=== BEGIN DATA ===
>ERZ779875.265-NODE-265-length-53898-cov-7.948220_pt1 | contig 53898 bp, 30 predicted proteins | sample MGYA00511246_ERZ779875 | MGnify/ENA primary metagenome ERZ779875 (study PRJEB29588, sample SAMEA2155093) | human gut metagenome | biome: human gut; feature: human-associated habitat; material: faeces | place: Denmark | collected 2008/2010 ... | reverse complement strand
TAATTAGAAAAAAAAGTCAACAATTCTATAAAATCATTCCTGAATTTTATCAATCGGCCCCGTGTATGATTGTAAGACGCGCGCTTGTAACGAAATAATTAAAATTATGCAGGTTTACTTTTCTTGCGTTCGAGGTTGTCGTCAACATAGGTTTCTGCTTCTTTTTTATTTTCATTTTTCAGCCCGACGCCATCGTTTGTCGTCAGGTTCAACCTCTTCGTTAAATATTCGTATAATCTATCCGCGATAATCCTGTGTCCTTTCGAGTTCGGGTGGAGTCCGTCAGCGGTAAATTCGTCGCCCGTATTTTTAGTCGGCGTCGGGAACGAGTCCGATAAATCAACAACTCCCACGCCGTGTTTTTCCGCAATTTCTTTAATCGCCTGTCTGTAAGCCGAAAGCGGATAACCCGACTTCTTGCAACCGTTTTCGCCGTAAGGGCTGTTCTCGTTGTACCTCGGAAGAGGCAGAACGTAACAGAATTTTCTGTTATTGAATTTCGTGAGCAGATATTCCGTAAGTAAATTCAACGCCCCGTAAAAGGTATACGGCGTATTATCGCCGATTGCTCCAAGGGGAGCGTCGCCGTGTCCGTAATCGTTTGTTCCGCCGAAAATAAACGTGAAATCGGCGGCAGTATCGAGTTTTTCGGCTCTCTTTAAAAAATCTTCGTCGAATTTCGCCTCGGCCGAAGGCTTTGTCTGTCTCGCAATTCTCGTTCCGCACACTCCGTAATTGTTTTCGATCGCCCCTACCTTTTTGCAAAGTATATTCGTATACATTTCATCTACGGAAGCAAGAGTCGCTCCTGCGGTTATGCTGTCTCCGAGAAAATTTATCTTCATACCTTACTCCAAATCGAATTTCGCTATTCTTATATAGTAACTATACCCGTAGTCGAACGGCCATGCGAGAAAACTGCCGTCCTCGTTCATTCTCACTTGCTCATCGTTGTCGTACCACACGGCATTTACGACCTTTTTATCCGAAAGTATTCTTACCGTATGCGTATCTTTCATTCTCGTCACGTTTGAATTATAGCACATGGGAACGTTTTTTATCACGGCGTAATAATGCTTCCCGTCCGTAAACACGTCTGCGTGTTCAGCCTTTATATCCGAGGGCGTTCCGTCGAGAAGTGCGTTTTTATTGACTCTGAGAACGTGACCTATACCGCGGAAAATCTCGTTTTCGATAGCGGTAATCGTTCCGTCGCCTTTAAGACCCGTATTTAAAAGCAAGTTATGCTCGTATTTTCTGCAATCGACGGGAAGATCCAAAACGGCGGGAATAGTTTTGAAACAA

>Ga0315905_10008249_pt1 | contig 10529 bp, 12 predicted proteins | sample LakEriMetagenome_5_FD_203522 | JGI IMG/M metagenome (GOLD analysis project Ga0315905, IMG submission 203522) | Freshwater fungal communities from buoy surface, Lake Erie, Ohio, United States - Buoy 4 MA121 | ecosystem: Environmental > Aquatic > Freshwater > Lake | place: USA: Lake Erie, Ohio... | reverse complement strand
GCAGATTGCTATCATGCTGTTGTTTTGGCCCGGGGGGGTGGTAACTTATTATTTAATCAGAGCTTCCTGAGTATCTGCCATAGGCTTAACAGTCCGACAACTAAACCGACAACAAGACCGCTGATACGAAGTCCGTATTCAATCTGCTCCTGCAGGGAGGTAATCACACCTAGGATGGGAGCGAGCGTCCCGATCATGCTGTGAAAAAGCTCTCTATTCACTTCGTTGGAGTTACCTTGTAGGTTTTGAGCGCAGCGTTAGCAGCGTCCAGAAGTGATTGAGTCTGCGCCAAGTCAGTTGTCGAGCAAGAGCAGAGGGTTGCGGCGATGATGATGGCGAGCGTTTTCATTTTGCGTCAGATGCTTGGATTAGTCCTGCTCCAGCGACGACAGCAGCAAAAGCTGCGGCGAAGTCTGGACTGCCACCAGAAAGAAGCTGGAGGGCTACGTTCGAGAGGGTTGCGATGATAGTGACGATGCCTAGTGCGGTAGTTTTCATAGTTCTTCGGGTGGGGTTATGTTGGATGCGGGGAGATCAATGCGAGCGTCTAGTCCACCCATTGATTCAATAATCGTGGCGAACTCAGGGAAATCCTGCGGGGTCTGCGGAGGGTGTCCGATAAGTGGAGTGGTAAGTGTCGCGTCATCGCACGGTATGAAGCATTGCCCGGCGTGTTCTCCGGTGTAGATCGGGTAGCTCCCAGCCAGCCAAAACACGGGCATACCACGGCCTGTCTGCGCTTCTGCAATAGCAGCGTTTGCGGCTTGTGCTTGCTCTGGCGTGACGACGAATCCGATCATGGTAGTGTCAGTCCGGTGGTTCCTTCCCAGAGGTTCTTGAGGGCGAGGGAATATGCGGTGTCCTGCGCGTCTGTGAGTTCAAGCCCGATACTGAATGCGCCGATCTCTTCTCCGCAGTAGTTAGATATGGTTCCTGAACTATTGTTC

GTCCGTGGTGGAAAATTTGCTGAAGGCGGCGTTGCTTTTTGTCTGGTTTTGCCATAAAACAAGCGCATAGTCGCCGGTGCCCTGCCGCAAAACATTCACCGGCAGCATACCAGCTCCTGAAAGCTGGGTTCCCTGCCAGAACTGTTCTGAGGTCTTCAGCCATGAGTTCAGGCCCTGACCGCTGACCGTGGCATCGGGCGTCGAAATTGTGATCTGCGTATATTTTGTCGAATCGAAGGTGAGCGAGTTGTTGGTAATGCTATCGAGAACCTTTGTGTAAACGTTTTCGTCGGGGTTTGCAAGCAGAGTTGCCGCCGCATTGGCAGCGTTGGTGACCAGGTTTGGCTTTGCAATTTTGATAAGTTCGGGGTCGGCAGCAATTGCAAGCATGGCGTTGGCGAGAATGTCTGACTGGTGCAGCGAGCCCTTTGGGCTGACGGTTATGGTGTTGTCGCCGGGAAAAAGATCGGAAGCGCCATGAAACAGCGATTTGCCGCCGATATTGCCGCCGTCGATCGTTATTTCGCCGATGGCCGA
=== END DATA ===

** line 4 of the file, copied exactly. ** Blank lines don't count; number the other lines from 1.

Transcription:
GCAGATTGCTATCATGCTGTTGTTTTGGCCCGGGGGGGTGGTAACTTATTATTTAATCAGAGCTTCCTGAGTATCTGCCATAGGCTTAACAGTCCGACAACTAAACCGACAACAAGACCGCTGATACGAAGTCCGTATTCAATCTGCTCCTGCAGGGAGGTAATCACACCTAGGATGGGAGCGAGCGTCCCGATCATGCTGTGAAAAAGCTCTCTATTCACTTCGTTGGAGTTACCTTGTAGGTTTTGAGCGCAGCGTTAGCAGCGTCCAGAAGTGATTGAGTCTGCGCCAAGTCAGTTGTCGAGCAAGAGCAGAGGGTTGCGGCGATGATGATGGCGAGCGTTTTCATTTTGCGTCAGATGCTTGGATTAGTCCTGCTCCAGCGACGACAGCAGCAAAAGCTGCGGCGAAGTCTGGACTGCCACCAGAAAGAAGCTGGAGGGCTACGTTCGAGAGGGTTGCGATGATAGTGACGATGCCTAGTGCGGTAGTTTTCATAGTTCTTCGGGTGGGGTTATGTTGGATGCGGGGAGATCAATGCGAGCGTCTAGTCCACCCATTGATTCAATAATCGTGGCGAACTCAGGGAAATCCTGCGGGGTCTGCGGAGGGTGTCCGATAAGTGGAGTGGTAAGTGTCGCGTCATCGCACGGTATGAAGCATTGCCCGGCGTGTTCTCCGGTGTAGATCGGGTAGCTCCCAGCCAGCCAAAACACGGGCATACCACGGCCTGTCTGCGCTTCTGCAATAGCAGCGTTTGCGGCTTGTGCTTGCTCTGGCGTGACGACGAATCCGATCATGGTAGTGTCAGTCCGGTGGTTCCTTCCCAGAGGTTCTTGAGGGCGAGGGAATATGCGGTGTCCTGCGCGTCTGTGAGTTCAAGCCCGATACTGAATGCGCCGATCTCTTCTCCGCAGTAGTTAGATATGGTTCCTGAACTATTGTTC